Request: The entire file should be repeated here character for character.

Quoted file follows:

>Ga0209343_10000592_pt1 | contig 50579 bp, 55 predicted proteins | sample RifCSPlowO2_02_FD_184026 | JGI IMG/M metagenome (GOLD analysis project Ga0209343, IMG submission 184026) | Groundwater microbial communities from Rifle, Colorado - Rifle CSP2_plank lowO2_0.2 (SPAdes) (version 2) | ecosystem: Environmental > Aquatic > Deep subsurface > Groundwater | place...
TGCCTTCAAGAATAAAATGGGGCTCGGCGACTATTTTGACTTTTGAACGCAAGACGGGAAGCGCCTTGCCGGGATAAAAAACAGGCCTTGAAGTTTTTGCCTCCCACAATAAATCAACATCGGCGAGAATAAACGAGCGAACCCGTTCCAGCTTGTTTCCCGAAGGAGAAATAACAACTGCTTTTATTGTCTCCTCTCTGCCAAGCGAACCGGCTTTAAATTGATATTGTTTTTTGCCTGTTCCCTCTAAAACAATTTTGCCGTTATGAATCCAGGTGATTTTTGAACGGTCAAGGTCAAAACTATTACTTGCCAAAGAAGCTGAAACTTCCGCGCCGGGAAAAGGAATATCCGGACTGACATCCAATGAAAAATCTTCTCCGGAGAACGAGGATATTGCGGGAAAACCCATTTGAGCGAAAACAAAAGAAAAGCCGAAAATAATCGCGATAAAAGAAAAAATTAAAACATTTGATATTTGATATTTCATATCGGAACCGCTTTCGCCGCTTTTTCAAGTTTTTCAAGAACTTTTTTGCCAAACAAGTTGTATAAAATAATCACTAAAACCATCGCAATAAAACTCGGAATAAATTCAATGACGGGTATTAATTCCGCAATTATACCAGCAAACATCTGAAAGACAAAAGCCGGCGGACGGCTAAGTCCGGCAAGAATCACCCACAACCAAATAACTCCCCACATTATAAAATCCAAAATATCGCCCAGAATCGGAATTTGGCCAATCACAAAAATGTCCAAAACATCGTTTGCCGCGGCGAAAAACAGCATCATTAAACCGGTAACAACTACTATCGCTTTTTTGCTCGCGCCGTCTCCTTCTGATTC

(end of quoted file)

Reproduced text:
>Ga0209343_10000592_pt1 | contig 50579 bp, 55 predicted proteins | sample RifCSPlowO2_02_FD_184026 | JGI IMG/M metagenome (GOLD analysis project Ga0209343, IMG submission 184026) | Groundwater microbial communities from Rifle, Colorado - Rifle CSP2_plank lowO2_0.2 (SPAdes) (version 2) | ecosystem: Environmental > Aquatic > Deep subsurface > Groundwater | place...
TGCCTTCAAGAATAAAATGGGGCTCGGCGACTATTTTGACTTTTGAACGCAAGACGGGAAGCGCCTTGCCGGGATAAAAAACAGGCCTTGAAGTTTTTGCCTCCCACAATAAATCAACATCGGCGAGAATAAACGAGCGAACCCGTTCCAGCTTGTTTCCCGAAGGAGAAATAACAACTGCTTTTATTGTCTCCTCTCTGCCAAGCGAACCGGCTTTAAATTGATATTGTTTTTTGCCTGTTCCCTCTAAAACAATTTTGCCGTTATGAATCCAGGTGATTTTTGAACGGTCAAGGTCAAAACTATTACTTGCCAAAGAAGCTGAAACTTCCGCGCCGGGAAAAGGAATATCCGGACTGACATCCAATGAAAAATCTTCTCCGGAGAACGAGGATATTGCGGGAAAACCCATTTGAGCGAAAACAAAAGAAAAGCCGAAAATAATCGCGATAAAAGAAAAAATTAAAACATTTGATATTTGATATTTCATATCGGAACCGCTTTCGCCGCTTTTTCAAGTTTTTCAAGAACTTTTTTGCCAAACAAGTTGTATAAAATAATCACTAAAACCATCGCAATAAAACTCGGAATAAATTCAATGACGGGTATTAATTCCGCAATTATACCAGCAAACATCTGAAAGACAAAAGCCGGCGGACGGCTAAGTCCGGCAAGAATCACCCACAACCAAATAACTCCCCACATTATAAAATCCAAAATATCGCCCAGAATCGGAATTTGGCCAATCACAAAAATGTCCAAAACATCGTTTGCCGCGGCGAAAAACAGCATCATTAAACCGGTAACAACTACTATCGCTTTTTTGCTCGCGCCGTCTCCTTCTGATTC